It is important for us, as parents and teachers, to balance moments of happiness and sadness.  Just like rain and sunshine, both are fleeting.  Without one, the other has less meaning.  While it seems counter-intuitive, a lifestyle that is focused on being happy and comfortable all the time is a lifestyle in which happiness means the least.  Adversity, particularly sadness, is one of the primary functions by which children grow into responsible adults.  By experiencing sadness, recognizing it as a component of what it means to be human, and moving past it, children can deepen their character and learn to value moments of happiness more profoundly and completely.

Truthfully, life is just as full of darkness and disappointment is it is contentment and comfort.  Encouraging children to be with their sadness just like they are with their happiness is the key to helping them feel comfortable with it, and ultimately move past it.

As the haiku poet Kobayashi Issa once wrote:

“This world of mists / is just a world of mists /  and yet…”

2 thoughts on “Wabi-Sabi and Being with Sadness

Add yours

  1. Well, another gem. i agree entirely with your statement about allowing children to have the right to be sad. i am a great admirer of Janet Lansbury’s writing about small people, and she would agree entirely. One of my own turning moments as a very mature adult was once when i was kneeling in the garden,and the phrase ‘sadness is part of it’ came into my head…and i felt it in my cells,,, a sort of freeing and flowing in my arms… and it was like suddenly being part of the world, instead of straining away from what was elso very much part of who i am/was. Pema Chodron is also a great role model of humour and wisdom and acceptance of sadness. Right now, i am super blue about the planet.. and i need to find ways to be at peace with some self evident ‘horrible’ truths. Your article reminds me and inspires me to spend more time just being with what is…. my sadness and sense of imminent loss. thank you. i started to write because i wondered how you actually put such concepts into practice with children…. i am a storyteller and of course that is a wonderful vehicle for conveying the fact that sadness is indeed part of it…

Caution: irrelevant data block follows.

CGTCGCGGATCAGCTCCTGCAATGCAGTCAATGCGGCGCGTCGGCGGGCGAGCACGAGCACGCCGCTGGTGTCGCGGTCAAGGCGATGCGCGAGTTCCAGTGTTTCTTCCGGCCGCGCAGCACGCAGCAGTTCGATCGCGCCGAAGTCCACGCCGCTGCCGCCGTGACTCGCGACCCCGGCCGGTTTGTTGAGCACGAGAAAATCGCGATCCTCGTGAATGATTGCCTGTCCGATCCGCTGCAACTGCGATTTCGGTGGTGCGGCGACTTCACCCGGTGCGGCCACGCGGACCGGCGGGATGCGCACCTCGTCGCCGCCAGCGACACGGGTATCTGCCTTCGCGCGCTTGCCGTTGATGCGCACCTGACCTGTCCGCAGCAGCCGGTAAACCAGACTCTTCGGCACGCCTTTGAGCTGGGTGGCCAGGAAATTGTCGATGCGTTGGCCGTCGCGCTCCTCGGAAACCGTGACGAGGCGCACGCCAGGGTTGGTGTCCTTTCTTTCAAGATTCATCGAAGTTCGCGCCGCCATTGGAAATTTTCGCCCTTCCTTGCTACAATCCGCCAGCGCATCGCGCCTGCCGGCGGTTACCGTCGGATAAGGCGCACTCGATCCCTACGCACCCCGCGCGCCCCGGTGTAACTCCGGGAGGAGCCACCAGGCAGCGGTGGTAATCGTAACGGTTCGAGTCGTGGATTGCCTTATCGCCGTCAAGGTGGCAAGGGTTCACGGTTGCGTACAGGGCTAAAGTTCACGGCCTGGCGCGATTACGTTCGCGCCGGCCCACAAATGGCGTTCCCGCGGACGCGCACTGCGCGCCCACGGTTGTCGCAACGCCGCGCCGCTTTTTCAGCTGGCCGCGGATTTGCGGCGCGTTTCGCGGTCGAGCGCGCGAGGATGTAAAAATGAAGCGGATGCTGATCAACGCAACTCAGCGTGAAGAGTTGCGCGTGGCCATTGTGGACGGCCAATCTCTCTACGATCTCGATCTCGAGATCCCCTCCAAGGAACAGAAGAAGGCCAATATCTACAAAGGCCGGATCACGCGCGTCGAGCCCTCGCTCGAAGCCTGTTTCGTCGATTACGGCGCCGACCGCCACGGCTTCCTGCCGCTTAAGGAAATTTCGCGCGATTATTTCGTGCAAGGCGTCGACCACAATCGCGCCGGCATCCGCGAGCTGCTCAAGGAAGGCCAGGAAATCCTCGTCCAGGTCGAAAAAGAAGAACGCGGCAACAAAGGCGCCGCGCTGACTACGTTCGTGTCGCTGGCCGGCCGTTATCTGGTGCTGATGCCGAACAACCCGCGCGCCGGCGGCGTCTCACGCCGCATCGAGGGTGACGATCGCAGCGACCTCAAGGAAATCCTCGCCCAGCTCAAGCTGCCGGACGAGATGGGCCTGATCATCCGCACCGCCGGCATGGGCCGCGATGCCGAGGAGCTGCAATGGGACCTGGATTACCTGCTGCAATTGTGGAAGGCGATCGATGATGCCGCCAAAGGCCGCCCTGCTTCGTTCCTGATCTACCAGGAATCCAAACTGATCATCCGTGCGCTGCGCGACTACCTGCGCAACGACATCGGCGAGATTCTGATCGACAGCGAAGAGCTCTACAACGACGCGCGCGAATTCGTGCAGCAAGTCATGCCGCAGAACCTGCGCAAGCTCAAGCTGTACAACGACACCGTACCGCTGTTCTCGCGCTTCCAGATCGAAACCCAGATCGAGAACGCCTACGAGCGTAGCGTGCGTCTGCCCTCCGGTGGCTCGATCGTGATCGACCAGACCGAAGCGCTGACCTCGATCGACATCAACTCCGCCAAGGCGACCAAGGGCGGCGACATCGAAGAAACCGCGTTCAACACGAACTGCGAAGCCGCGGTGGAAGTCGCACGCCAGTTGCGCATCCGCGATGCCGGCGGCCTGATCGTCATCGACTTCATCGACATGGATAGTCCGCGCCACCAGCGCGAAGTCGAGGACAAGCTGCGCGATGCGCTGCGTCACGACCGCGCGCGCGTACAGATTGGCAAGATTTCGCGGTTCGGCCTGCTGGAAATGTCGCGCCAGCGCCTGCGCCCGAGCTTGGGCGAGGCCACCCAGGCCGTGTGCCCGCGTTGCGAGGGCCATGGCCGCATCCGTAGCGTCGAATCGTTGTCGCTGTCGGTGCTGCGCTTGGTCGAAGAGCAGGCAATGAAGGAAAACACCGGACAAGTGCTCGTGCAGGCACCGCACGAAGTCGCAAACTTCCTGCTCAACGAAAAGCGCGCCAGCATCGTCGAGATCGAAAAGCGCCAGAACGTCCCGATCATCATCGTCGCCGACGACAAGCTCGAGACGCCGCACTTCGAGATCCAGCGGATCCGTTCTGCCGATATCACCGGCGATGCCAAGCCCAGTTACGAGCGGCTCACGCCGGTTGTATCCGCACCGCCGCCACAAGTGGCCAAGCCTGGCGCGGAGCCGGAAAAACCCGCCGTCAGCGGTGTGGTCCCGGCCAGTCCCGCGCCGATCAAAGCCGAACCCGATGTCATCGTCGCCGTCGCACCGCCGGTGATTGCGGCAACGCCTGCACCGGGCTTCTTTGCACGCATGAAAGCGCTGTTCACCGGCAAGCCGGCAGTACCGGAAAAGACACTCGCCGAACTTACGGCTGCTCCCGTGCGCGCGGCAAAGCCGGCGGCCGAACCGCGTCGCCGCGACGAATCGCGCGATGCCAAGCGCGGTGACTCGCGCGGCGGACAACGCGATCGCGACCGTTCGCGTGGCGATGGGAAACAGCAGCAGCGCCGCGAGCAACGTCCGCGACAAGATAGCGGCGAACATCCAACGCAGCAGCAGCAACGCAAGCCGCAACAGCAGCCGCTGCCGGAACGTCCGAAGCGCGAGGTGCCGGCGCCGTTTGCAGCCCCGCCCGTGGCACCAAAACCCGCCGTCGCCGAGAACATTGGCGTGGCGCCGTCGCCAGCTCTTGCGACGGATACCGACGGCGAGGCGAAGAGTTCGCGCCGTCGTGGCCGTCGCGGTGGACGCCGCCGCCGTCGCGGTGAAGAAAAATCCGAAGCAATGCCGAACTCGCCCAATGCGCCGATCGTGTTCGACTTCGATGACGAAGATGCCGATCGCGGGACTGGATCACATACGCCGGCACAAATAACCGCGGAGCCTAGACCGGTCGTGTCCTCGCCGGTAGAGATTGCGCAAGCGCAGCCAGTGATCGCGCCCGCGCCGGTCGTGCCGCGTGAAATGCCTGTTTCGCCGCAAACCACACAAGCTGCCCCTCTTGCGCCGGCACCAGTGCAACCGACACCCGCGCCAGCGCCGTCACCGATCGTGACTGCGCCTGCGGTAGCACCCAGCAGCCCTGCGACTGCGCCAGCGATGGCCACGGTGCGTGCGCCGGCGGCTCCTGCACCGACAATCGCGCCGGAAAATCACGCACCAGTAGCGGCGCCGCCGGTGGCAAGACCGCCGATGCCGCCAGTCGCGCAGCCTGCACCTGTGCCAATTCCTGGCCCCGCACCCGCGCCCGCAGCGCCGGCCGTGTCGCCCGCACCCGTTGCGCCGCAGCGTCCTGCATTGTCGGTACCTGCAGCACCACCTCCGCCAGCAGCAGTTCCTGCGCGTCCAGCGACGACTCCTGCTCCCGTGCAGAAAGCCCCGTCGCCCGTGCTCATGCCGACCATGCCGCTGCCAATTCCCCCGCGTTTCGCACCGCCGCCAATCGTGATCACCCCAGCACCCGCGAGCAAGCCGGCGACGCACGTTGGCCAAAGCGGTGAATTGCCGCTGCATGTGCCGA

1. Thank you for such a thoughtful comment. With my children, particularly some of my young boys, I love to tell them biographical stories of specific samurai. Because they are all warriors, most of the stories end the untimely end of the main character, but we make sure to discuss the deeper significance (such as sacrifice, honor, justice, and pride). I’ve had a few boys get so attached to the characters that they cry in the end, but insist that I tell another.

      I once apologized to one of my students for the telling a story that made him cry, and while choking back his tears he replied, “Yeah, that was a sad story. But it was also a great one. Can you tell another?”